"Whether or not you retread your tires or buy retreads, this shortage can have a negative impact on you, whether you have one truck or one thousand," says RTA Managing Director Harvey Brodsky. "Retreads act as a brake on new tire prices. Whenever there is a shortage of retreads, new tire manufacturers do not have any reason to hold back on raising their prices, and everyone who purchases truck tires feels the pain in their checkbooks."
There are a number of reasons tire makers have recently been raising prices, including volatile market conditions, supply pressures and escalating raw materials costs. Price hikes that went into effect last week include:
* Bridgestone Americas Tire Operations raised Bridgestone and Firestone truck tire prices an average of 11%.
* Toyo Tire U.S.A. Corp. increased the dealer base price list on commercial truck tires up to an average of 9% on July 5.
* Yokohama Tire Corp. raised its medium truck and commercial light truck tires effective July 1, an average of 8%.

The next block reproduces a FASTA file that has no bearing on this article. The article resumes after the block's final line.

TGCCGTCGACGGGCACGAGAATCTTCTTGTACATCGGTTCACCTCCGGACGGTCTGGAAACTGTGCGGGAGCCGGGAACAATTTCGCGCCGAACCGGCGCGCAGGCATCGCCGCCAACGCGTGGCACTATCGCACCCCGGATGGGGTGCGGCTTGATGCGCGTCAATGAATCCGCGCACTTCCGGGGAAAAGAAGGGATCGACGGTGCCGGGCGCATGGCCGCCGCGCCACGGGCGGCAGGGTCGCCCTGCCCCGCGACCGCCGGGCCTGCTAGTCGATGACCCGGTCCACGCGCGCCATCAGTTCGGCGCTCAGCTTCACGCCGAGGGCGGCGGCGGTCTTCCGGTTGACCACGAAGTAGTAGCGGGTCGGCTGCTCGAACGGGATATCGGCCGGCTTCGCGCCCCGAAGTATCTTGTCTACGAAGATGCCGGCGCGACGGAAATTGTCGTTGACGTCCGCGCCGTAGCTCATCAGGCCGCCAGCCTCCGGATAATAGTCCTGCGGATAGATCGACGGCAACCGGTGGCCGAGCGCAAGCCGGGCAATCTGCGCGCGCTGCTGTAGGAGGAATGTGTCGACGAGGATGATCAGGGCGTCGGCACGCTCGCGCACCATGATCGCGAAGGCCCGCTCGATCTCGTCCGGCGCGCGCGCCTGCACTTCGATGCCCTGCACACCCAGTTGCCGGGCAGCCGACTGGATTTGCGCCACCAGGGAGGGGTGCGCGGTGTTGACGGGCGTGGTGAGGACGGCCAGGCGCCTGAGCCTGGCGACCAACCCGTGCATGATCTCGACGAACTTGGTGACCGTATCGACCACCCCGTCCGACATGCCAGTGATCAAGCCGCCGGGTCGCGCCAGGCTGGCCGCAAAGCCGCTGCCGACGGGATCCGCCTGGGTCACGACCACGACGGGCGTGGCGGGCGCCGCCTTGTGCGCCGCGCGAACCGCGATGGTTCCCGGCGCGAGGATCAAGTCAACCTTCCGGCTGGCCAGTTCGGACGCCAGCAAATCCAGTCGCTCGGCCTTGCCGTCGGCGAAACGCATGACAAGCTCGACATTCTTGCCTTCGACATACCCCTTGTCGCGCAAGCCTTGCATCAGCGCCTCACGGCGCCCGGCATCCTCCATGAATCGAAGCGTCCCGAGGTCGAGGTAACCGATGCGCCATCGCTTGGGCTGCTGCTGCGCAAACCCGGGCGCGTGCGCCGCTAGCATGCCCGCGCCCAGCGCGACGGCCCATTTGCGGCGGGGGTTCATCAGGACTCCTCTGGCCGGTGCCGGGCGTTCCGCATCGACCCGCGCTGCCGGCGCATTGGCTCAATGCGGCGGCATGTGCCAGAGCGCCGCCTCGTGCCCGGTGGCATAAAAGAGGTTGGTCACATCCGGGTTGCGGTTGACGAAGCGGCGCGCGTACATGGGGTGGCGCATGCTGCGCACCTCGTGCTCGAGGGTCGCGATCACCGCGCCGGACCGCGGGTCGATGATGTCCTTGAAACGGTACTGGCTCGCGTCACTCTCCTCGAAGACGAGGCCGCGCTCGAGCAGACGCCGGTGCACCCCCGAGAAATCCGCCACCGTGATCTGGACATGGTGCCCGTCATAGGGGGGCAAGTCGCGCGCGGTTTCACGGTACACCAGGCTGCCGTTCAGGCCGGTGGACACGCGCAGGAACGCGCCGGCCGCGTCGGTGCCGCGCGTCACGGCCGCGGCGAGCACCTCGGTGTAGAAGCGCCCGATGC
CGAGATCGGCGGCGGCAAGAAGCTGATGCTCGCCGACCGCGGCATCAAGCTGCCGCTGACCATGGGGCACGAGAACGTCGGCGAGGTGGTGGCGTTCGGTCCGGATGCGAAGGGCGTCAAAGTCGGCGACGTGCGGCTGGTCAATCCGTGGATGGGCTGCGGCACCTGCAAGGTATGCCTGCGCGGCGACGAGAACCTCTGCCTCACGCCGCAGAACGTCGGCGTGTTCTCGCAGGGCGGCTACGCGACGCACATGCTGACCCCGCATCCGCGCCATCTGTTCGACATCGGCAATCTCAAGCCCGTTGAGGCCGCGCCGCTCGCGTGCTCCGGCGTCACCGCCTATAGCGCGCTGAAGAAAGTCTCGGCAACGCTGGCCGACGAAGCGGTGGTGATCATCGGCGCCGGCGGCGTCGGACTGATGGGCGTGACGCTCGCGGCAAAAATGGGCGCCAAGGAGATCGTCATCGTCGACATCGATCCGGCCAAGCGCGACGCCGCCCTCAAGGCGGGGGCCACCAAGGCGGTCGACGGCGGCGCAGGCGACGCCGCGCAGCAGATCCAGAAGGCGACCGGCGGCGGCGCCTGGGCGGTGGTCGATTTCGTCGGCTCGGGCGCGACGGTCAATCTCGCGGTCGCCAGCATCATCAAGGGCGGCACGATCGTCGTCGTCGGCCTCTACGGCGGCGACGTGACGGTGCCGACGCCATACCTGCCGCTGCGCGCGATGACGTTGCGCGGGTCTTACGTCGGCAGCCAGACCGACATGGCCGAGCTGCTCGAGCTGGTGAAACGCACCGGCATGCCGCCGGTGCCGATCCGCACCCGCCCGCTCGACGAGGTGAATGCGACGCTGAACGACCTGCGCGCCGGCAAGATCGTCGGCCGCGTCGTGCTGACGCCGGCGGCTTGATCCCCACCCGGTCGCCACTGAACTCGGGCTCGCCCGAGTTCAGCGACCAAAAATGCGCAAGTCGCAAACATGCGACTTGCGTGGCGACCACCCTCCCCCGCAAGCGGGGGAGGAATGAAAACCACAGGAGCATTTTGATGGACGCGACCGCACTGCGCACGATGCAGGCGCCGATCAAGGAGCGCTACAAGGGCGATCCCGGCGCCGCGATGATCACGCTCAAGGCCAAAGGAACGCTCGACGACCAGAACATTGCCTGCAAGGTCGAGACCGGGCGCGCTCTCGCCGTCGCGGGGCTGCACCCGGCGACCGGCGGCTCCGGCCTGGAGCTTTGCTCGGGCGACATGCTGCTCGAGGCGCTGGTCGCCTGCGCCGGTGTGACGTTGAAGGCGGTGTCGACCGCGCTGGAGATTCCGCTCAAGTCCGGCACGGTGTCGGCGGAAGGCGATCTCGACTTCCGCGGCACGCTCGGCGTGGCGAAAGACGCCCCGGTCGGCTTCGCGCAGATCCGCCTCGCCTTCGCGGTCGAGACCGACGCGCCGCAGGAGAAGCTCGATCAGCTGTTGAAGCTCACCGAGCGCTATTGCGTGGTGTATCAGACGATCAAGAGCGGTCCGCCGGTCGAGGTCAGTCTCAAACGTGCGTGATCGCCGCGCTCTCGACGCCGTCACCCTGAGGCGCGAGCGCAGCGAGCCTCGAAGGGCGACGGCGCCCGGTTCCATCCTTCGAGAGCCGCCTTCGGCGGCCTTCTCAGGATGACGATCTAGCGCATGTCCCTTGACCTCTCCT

* Continental Tire the Americas increased prices on all Continental, General and Ameri*Steel brand replacement commercial truck tires sold in the U.S. by 11%.
* Michelin North America increased prices by an average of 12% on Michelin and BFGoodrich replacement commercial truck tires. The increase also includes Michelin Retread Technologies retreads sold in the U.S.
Last month, Double Coin, Falken and Hankook raised prices.
Brodsky says truckers who are sitting on retreadable casings should either have them retreaded now, or if you don't wish to use retreads, should sell them since they will bring a higher price than ever before. "Retreaders are hungry for retreadable casings and are willing to pay a premium for popular sizes of truck tires," he says.